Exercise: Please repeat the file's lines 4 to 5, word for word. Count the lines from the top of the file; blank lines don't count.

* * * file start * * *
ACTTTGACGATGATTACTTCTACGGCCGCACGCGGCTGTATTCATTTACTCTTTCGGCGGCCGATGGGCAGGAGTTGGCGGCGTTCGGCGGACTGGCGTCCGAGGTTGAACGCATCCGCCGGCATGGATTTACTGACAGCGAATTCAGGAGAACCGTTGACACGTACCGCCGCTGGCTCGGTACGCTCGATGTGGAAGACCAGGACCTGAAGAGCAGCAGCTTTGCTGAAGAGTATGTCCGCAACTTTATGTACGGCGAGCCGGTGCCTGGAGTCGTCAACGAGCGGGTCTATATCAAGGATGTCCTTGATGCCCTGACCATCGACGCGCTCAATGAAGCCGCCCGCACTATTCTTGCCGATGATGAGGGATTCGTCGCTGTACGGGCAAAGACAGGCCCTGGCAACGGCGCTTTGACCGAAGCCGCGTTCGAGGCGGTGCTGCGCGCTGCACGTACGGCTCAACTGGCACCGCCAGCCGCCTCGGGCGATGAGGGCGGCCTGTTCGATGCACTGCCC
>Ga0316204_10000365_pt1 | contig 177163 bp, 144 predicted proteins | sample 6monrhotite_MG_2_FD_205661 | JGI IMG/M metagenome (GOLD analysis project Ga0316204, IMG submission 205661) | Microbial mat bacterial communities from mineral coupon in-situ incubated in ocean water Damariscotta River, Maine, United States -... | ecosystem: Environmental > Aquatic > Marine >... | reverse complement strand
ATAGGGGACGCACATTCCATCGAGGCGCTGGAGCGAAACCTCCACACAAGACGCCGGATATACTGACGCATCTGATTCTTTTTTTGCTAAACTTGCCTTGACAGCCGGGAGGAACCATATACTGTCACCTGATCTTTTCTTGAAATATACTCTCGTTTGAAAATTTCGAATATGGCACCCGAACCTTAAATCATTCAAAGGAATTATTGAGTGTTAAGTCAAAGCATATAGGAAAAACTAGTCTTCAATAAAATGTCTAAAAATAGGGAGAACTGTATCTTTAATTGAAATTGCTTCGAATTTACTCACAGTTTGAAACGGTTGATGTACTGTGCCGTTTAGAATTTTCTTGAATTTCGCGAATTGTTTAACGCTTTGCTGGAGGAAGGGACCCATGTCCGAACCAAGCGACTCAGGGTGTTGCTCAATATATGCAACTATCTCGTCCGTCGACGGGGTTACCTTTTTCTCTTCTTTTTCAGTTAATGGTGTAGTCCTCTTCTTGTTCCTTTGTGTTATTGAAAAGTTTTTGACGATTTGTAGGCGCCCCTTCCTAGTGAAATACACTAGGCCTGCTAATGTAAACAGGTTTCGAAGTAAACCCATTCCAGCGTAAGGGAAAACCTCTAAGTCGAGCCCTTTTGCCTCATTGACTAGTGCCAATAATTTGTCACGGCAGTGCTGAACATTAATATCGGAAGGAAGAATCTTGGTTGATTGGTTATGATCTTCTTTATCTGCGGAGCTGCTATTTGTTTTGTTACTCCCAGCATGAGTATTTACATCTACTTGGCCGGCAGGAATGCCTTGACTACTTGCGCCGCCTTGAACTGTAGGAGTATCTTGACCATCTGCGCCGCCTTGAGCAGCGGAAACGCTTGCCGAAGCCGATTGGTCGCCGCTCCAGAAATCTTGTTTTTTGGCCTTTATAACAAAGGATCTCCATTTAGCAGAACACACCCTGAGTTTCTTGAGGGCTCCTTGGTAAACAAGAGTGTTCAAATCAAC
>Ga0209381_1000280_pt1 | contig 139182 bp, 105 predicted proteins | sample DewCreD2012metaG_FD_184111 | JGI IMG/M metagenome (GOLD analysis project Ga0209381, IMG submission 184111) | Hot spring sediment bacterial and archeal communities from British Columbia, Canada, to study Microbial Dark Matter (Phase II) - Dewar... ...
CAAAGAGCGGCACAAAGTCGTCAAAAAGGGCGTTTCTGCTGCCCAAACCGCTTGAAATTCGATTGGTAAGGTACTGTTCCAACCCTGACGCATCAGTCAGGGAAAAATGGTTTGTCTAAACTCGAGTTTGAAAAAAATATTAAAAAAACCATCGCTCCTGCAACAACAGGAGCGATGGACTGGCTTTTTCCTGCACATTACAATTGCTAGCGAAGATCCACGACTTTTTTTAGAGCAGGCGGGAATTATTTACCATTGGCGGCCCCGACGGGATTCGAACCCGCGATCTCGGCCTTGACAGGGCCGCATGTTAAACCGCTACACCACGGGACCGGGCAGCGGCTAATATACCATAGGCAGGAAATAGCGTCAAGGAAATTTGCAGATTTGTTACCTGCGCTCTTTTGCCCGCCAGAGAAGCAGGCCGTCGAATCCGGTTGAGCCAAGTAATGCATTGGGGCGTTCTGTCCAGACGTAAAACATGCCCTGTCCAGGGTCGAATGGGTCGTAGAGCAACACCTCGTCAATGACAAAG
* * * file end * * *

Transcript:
>Ga0209381_1000280_pt1 | contig 139182 bp, 105 predicted proteins | sample DewCreD2012metaG_FD_184111 | JGI IMG/M metagenome (GOLD analysis project Ga0209381, IMG submission 184111) | Hot spring sediment bacterial and archeal communities from British Columbia, Canada, to study Microbial Dark Matter (Phase II) - Dewar... ...
CAAAGAGCGGCACAAAGTCGTCAAAAAGGGCGTTTCTGCTGCCCAAACCGCTTGAAATTCGATTGGTAAGGTACTGTTCCAACCCTGACGCATCAGTCAGGGAAAAATGGTTTGTCTAAACTCGAGTTTGAAAAAAATATTAAAAAAACCATCGCTCCTGCAACAACAGGAGCGATGGACTGGCTTTTTCCTGCACATTACAATTGCTAGCGAAGATCCACGACTTTTTTTAGAGCAGGCGGGAATTATTTACCATTGGCGGCCCCGACGGGATTCGAACCCGCGATCTCGGCCTTGACAGGGCCGCATGTTAAACCGCTACACCACGGGACCGGGCAGCGGCTAATATACCATAGGCAGGAAATAGCGTCAAGGAAATTTGCAGATTTGTTACCTGCGCTCTTTTGCCCGCCAGAGAAGCAGGCCGTCGAATCCGGTTGAGCCAAGTAATGCATTGGGGCGTTCTGTCCAGACGTAAAACATGCCCTGTCCAGGGTCGAATGGGTCGTAGAGCAACACCTCGTCAATGACAAAG